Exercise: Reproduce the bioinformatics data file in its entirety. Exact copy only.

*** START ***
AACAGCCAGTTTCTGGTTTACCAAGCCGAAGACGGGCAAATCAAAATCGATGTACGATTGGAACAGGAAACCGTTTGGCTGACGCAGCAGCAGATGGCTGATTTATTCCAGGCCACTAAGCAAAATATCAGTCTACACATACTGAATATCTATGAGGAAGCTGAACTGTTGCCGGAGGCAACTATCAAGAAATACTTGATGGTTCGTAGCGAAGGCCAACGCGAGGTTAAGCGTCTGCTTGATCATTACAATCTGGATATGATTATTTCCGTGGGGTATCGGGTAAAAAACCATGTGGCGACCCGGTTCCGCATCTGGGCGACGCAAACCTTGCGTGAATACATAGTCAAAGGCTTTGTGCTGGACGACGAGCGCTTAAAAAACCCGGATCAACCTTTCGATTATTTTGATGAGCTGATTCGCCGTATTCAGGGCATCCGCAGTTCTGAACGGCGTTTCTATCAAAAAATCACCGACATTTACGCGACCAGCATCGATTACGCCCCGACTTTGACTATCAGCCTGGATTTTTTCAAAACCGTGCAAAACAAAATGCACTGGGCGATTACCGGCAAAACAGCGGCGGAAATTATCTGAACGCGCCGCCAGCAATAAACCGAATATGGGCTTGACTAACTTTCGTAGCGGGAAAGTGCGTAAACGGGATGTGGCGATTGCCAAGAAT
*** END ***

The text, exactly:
AACAGCCAGTTTCTGGTTTACCAAGCCGAAGACGGGCAAATCAAAATCGATGTACGATTGGAACAGGAAACCGTTTGGCTGACGCAGCAGCAGATGGCTGATTTATTCCAGGCCACTAAGCAAAATATCAGTCTACACATACTGAATATCTATGAGGAAGCTGAACTGTTGCCGGAGGCAACTATCAAGAAATACTTGATGGTTCGTAGCGAAGGCCAACGCGAGGTTAAGCGTCTGCTTGATCATTACAATCTGGATATGATTATTTCCGTGGGGTATCGGGTAAAAAACCATGTGGCGACCCGGTTCCGCATCTGGGCGACGCAAACCTTGCGTGAATACATAGTCAAAGGCTTTGTGCTGGACGACGAGCGCTTAAAAAACCCGGATCAACCTTTCGATTATTTTGATGAGCTGATTCGCCGTATTCAGGGCATCCGCAGTTCTGAACGGCGTTTCTATCAAAAAATCACCGACATTTACGCGACCAGCATCGATTACGCCCCGACTTTGACTATCAGCCTGGATTTTTTCAAAACCGTGCAAAACAAAATGCACTGGGCGATTACCGGCAAAACAGCGGCGGAAATTATCTGAACGCGCCGCCAGCAATAAACCGAATATGGGCTTGACTAACTTTCGTAGCGGGAAAGTGCGTAAACGGGATGTGGCGATTGCCAAGAAT